As cold and menacing as Kireh tried to make himself, Yugi could still see beyond the scopes of his façade. Yugi considered Kireh as a younger brother, his darker side, so to speak. Although if one saw Kireh, they would have mistaken him to be a happy-go-lucky ehol like Yugi. Kireh’s ginger-colored hair and freckles stood out in contrast to his sandy complexion, giving him an innocent and playful look. But his prominent temples reminded Yugi he was still cold and rigid.
“I’ll pass by your Throne Palace before the festival.” Yugi hoped that would relax the ehol a bit, but Kireh only got tenser.
He nonchalantly moved to the other side of the table, cutting close behind Yugi.
“Does anyone else want to add to this?” Kireh asked, his voice unwavering. His eyes locked to Levi, whom he stood directly over.
“Any plans for this festival?” Adriel’s timid voice cracked.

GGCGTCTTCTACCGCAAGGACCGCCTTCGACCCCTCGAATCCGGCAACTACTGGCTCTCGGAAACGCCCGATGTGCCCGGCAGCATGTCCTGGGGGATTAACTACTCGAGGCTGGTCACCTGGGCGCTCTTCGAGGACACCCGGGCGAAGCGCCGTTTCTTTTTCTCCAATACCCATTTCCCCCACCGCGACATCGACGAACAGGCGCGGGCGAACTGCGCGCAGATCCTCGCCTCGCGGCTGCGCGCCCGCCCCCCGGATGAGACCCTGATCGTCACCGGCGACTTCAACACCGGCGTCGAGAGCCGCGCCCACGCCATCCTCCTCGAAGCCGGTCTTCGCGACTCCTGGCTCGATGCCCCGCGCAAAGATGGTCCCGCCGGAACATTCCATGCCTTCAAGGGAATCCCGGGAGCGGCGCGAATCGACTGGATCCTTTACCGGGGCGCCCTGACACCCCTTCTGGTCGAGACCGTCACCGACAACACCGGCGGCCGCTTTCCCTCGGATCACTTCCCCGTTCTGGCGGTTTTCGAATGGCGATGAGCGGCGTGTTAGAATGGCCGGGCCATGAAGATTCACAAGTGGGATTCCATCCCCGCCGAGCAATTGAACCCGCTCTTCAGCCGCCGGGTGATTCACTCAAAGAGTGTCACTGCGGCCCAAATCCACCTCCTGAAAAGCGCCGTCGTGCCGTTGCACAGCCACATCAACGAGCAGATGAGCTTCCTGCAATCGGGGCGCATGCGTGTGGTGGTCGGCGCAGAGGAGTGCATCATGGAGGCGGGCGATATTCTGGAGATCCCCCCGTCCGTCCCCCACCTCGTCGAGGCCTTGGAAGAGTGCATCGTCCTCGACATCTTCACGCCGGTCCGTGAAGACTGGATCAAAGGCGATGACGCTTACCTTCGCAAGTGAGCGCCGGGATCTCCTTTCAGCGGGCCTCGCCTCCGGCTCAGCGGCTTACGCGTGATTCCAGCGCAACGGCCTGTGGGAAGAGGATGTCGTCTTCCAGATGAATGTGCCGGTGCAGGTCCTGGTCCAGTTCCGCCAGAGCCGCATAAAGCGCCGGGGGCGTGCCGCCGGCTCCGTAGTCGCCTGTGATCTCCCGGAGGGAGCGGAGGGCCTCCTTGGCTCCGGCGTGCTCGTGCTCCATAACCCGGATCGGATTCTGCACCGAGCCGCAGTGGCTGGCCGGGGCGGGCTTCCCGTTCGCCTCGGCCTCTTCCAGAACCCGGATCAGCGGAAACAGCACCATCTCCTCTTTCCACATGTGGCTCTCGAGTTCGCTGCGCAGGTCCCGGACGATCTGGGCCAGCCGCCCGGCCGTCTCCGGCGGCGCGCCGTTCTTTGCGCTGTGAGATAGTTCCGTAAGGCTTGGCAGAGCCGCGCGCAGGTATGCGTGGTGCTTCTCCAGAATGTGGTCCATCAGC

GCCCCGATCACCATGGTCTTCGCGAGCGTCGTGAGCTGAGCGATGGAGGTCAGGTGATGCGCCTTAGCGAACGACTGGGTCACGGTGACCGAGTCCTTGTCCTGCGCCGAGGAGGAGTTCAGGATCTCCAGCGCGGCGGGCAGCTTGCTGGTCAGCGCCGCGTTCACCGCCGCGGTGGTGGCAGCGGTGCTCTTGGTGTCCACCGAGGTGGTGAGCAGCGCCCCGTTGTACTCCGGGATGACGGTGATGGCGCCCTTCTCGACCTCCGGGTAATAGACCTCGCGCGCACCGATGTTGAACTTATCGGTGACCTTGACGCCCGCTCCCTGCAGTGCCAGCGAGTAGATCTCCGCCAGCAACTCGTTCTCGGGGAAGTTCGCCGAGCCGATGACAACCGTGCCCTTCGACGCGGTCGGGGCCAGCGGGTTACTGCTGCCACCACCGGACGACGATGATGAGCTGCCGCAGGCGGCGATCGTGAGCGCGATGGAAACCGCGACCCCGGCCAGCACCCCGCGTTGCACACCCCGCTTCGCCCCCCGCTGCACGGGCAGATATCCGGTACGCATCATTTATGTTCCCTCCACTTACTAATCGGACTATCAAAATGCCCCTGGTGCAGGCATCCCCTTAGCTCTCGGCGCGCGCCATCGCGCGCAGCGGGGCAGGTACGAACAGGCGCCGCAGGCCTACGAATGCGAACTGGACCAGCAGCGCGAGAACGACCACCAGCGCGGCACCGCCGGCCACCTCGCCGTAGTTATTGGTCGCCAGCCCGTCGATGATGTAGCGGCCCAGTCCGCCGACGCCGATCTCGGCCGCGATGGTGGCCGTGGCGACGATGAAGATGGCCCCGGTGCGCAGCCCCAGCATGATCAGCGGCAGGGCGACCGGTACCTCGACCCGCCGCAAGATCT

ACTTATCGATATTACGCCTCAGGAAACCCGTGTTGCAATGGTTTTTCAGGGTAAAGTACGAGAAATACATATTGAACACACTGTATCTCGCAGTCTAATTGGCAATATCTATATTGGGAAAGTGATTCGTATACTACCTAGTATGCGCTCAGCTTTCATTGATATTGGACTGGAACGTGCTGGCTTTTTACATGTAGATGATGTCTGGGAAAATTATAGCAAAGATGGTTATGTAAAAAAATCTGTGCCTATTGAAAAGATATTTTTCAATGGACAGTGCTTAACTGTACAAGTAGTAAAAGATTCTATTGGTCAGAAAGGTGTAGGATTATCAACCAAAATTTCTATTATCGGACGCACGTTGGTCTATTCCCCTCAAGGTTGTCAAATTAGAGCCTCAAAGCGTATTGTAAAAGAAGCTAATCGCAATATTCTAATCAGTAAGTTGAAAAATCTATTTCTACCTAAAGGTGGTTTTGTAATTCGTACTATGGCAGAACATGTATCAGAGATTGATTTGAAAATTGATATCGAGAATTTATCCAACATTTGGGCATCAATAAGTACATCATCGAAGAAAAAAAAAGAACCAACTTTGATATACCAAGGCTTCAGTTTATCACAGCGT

Kireh only brushed Adriel’s question off, his eyes still glued to Levi.
“No plans for the festival,” Levi droned. “At least, not on my end.” Levi’s deep-set, beady eyes narrowed onto Kireh.
Something was off about Levi. The ehol ran his Kingdom, the Central Octeract, with an iron-fist much to the others’ dismay. Yugi knew both Kireh and Bryël had their eyes on Levi. He was placed in charge of one of the most delicate Kingdoms of Ịtoba; the sudden deaths of sanyas were inexplicably coming from his Kingdom.
“I wasn’t talking about the festival,” Kireh stated.
Levi’s lips formed a frown. It was funny: Levi looked like a person who should be feared. He was the color of porcelain, his skin drastically contrasting the smooth black hair that seemed like it was molded with wax. Even though the ehol was beautiful, he was downright eerie. Even Yugi couldn’t shake the feeling from his gut.